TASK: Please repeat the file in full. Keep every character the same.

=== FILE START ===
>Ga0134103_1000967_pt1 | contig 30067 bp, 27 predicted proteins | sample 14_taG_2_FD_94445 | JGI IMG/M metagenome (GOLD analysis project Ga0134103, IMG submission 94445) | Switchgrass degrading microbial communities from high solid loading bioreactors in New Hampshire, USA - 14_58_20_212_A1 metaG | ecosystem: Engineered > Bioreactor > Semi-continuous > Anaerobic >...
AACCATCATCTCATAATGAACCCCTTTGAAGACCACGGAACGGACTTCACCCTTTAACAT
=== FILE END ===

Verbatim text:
>Ga0134103_1000967_pt1 | contig 30067 bp, 27 predicted proteins | sample 14_taG_2_FD_94445 | JGI IMG/M metagenome (GOLD analysis project Ga0134103, IMG submission 94445) | Switchgrass degrading microbial communities from high solid loading bioreactors in New Hampshire, USA - 14_58_20_212_A1 metaG | ecosystem: Engineered > Bioreactor > Semi-continuous > Anaerobic >...
AACCATCATCTCATAATGAACCCCTTTGAAGACCACGGAACGGACTTCACCCTTTAACAT